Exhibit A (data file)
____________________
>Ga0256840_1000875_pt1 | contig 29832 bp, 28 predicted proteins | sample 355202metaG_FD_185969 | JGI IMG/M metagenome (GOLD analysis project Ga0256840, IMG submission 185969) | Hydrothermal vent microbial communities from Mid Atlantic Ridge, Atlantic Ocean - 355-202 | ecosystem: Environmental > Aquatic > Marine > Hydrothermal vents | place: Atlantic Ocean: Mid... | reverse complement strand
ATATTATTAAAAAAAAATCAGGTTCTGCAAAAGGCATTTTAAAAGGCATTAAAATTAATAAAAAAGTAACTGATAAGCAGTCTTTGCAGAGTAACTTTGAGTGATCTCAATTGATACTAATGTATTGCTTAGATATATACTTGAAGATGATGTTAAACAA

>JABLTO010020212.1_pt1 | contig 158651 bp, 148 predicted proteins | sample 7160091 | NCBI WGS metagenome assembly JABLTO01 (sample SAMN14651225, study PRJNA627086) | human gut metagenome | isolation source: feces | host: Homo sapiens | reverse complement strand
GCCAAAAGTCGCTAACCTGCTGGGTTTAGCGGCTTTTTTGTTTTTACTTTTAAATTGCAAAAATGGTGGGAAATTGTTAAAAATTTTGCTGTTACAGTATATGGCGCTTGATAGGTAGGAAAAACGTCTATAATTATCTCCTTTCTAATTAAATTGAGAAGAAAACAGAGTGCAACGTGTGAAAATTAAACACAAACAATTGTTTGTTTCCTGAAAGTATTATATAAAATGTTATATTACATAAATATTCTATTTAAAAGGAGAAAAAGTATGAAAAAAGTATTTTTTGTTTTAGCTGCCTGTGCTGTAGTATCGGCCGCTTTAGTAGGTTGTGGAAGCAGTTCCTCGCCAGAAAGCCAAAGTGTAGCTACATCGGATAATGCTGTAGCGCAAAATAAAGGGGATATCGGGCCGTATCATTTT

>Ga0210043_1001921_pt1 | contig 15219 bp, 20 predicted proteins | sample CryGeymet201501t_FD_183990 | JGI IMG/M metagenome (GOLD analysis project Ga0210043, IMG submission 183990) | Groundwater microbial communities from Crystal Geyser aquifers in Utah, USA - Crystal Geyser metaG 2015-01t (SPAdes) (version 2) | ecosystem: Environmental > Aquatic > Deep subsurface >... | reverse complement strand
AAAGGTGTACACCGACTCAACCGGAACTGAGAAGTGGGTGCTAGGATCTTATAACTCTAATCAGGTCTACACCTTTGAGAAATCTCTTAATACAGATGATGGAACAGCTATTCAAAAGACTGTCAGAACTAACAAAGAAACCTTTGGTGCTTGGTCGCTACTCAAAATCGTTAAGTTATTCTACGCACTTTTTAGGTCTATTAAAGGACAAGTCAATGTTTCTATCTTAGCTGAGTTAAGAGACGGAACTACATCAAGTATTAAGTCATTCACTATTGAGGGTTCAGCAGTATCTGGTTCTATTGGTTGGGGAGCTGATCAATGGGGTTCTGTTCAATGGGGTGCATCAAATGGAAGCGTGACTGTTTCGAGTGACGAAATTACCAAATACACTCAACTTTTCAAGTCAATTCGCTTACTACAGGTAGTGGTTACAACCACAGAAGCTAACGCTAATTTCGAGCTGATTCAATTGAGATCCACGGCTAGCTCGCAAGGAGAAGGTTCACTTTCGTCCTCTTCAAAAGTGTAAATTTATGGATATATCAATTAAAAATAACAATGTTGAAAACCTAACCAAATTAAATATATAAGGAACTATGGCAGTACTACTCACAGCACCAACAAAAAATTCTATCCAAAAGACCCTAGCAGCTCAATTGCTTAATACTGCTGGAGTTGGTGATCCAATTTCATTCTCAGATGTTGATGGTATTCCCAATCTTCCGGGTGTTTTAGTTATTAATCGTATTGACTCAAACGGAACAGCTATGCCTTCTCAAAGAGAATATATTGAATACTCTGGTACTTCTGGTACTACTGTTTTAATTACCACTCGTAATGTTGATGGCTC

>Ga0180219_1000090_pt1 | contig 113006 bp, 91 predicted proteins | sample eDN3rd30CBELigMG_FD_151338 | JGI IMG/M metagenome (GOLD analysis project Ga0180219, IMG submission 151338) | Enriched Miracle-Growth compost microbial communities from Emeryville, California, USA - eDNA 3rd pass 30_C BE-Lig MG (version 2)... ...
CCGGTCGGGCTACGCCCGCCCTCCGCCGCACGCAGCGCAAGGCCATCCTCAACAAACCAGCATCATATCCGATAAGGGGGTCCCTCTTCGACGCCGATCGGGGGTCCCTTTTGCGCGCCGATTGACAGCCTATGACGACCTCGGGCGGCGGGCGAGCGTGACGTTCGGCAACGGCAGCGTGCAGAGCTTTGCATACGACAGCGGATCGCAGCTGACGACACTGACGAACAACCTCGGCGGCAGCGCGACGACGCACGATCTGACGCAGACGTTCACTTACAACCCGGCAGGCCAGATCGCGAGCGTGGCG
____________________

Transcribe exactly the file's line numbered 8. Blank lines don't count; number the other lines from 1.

CCGGTCGGGCTACGCCCGCCCTCCGCCGCACGCAGCGCAAGGCCATCCTCAACAAACCAGCATCATATCCGATAAGGGGGTCCCTCTTCGACGCCGATCGGGGGTCCCTTTTGCGCGCCGATTGACAGCCTATGACGACCTCGGGCGGCGGGCGAGCGTGACGTTCGGCAACGGCAGCGTGCAGAGCTTTGCATACGACAGCGGATCGCAGCTGACGACACTGACGAACAACCTCGGCGGCAGCGCGACGACGCACGATCTGACGCAGACGTTCACTTACAACCCGGCAGGCCAGATCGCGAGCGTGGCG